Sofie Werner’s story in ‘Stateless’ takes a drastic turn after she joins Growing One’s Potential Achievement (GOPA) to find the confidence that she has lost because of her family’s expectations for her. Initially, GOPA helps her let go of all the negativity in her life, but by the end, she suffers physical, emotional, and mental damage that throws her down a dangerous spiral. She is excommunicated from the organization after its leader, Gordon Masters, rapes her and threatens to destroy her if she tells anyone about it. While we know that Sofie’s story takes inspiration from Cornelia Rau, we wonder if a place like GOPA really exists. Is it based on a real cult? Here’s the answer.
Is GOPA Based on a Real Cult?
Yes, GOPA is based on a real organization that has been labeled as a cult by several government organizations. It is a version of Kenja Communication, which was joined by Cornelia Rau, who following her experience there ended up in Baxter Detention Center.
Founded in 1982 by Ken Dyers and Jan Hamilton, Kenja runs classes, workshops, events, activities, and sessions throughout their venues in Australia. They have centers in Sydney, Melbourne, Greater Western Sydney, and Canberra. They claim to help people through a technique called Energy Conversion meditation and also conduct Kenja Klowning workshops.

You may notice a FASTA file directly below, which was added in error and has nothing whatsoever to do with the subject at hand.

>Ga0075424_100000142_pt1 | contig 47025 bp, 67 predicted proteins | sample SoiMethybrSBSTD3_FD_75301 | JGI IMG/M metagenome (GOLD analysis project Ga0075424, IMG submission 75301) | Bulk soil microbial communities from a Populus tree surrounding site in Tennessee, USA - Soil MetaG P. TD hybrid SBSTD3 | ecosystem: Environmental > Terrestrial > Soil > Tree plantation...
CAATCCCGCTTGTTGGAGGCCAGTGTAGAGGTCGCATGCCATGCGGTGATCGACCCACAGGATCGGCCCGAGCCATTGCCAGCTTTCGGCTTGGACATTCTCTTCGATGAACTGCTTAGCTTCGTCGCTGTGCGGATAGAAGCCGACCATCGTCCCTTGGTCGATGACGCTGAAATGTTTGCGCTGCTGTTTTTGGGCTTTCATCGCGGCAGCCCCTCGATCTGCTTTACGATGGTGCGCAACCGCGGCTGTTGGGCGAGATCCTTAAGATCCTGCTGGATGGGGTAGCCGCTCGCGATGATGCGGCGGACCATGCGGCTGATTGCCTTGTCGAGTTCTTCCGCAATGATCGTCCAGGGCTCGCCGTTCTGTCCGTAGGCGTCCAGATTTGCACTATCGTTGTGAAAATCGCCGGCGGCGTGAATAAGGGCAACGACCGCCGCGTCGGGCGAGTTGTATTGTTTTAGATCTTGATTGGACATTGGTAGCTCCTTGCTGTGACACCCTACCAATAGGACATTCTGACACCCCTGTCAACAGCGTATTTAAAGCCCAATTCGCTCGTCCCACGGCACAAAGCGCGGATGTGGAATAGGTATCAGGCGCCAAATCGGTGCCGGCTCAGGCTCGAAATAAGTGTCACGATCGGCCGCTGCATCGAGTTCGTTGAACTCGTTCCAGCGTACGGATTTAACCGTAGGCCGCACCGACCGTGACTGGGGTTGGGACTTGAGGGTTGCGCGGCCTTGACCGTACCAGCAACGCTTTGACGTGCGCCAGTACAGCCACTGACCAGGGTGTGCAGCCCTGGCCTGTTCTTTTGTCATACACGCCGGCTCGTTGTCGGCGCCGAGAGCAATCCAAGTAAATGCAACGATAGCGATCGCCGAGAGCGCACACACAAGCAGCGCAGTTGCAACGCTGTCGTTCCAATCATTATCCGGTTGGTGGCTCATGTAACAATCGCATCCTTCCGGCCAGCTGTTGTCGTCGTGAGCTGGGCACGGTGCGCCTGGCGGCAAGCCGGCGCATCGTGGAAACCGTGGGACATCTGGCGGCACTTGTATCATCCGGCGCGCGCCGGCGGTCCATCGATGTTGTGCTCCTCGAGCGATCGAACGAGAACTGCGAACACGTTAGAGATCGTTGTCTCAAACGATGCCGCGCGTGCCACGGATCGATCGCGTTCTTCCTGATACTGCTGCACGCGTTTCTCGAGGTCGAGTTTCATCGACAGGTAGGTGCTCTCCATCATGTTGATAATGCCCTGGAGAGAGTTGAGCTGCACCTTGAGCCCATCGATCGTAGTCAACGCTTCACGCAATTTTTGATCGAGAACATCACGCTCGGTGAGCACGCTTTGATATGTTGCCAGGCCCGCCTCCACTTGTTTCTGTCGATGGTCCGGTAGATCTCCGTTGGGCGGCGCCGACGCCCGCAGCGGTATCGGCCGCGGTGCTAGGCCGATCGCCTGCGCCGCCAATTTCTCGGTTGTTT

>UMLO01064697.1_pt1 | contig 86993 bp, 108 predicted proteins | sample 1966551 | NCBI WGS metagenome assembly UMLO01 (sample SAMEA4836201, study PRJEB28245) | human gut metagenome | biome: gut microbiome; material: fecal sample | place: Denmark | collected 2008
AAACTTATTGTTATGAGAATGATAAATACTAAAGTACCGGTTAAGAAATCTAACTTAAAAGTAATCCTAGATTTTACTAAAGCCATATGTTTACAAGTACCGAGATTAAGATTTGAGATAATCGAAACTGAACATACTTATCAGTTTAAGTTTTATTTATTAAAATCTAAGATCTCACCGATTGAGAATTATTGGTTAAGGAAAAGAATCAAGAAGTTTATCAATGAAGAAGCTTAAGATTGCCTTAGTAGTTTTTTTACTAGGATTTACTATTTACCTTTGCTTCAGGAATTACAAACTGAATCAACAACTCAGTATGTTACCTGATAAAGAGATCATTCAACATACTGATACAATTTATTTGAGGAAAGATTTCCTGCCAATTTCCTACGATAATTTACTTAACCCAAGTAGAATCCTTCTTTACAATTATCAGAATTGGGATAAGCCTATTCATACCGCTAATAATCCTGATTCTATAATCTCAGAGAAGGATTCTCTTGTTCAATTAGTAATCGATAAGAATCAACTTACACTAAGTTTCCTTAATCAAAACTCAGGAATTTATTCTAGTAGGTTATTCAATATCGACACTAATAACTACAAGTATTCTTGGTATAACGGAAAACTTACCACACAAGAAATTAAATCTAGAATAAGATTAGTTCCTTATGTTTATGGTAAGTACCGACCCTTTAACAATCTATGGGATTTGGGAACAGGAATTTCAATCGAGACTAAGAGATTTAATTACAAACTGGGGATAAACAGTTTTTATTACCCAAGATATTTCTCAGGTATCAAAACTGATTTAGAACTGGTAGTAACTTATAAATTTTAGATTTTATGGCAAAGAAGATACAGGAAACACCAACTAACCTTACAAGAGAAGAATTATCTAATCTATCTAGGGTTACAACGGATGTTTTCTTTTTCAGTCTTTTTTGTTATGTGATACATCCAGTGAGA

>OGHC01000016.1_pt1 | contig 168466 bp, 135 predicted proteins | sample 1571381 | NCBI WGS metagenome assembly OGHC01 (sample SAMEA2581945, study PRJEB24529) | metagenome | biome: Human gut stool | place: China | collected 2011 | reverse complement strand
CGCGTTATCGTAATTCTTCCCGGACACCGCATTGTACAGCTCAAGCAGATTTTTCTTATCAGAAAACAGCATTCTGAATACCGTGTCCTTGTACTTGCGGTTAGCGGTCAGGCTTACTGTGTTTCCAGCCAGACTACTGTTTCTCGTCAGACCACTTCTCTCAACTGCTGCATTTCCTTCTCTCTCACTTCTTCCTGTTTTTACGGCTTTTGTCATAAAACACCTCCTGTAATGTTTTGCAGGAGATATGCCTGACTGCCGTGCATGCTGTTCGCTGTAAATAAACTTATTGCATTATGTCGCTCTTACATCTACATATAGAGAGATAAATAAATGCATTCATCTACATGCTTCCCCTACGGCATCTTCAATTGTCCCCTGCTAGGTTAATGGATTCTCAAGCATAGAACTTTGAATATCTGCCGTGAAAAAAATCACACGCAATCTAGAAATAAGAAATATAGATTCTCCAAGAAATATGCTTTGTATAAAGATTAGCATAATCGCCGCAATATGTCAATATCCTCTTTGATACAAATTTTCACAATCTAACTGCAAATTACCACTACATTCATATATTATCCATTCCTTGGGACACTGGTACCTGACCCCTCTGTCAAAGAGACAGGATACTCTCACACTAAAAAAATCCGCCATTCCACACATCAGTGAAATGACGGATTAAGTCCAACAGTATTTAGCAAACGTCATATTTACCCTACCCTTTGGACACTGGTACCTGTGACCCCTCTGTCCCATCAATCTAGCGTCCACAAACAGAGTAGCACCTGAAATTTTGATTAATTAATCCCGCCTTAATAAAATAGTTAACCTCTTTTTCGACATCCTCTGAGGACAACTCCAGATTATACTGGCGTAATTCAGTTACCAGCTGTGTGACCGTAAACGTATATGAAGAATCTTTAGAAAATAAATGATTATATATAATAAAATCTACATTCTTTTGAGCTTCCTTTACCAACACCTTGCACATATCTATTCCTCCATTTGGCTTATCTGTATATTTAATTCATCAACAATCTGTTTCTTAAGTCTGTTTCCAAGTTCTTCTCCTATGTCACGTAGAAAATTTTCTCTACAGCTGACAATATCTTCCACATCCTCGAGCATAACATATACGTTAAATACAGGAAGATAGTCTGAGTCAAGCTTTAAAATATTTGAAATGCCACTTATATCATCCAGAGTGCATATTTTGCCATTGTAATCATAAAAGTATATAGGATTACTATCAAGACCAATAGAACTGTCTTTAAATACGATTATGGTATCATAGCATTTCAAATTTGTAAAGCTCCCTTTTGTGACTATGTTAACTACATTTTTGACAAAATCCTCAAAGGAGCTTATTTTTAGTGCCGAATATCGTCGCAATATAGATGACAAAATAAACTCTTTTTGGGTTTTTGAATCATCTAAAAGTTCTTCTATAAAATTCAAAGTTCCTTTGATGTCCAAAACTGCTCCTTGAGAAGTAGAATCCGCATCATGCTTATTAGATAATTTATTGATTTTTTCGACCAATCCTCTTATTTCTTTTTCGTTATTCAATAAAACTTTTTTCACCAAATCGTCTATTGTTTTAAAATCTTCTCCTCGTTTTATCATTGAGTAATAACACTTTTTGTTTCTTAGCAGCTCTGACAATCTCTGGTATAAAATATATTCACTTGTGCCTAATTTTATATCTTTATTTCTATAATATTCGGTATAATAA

The idea of starting the program came to Dyers, who had served with the Australian Army in WWII and had also been a part of the Church of Scientology. Hamilton had majored in Physics and had worked as a teacher before she turned towards theatre and acting, which she studied for three years in London. She returned to Australia in 1977, and after she came in contact with Dyers and his work, decided to increase the scale of their program by setting up an organization.
It was after Rau’s case that Kenja received critical limelight, but the organization had been in controversy even before her case emerged. In 1993, Dyers was charged with sexual offenses against four girls. All the convictions were overturned, but again, in 2005, he had to fight child sexual assault charges. A girl came forward about Dyer assaulting her in the name of cleansing the “sexual degradation in her energy field”. Over the years, several members also accused Kenja of being responsible for the mental illnesses suffered by them.
Where are Ken Dyers and Jan Hamilton Now?
In July 2007, Dyers received a letter from the law enforcement for an interview regarding an allegation. However, before any concrete conviction could come out regarding the case, he died by suicide at the age of 85.
In 2013, Hamilton sued the state of New South Wales, claiming that Dyers’ suicide was prompted by the psychological stress caused by the detectives who did not carry out the investigation with due diligence. She accused them of being “motivated by malice and guilty of misfeasance in public office.” However, her claims were dismissed due to the lack of any concrete evidence that the detectives had aimed to cause damage to Mr. Dyers.
Jan Hamilton continues to work on Kenja and expanding the scope of the program initiated by her and Dyers. She continues to refute all the claims against her partner and their organization and does not agree with them being labelled as a “cult”.
Read More: Is Sofie Werner Based on a Real Person?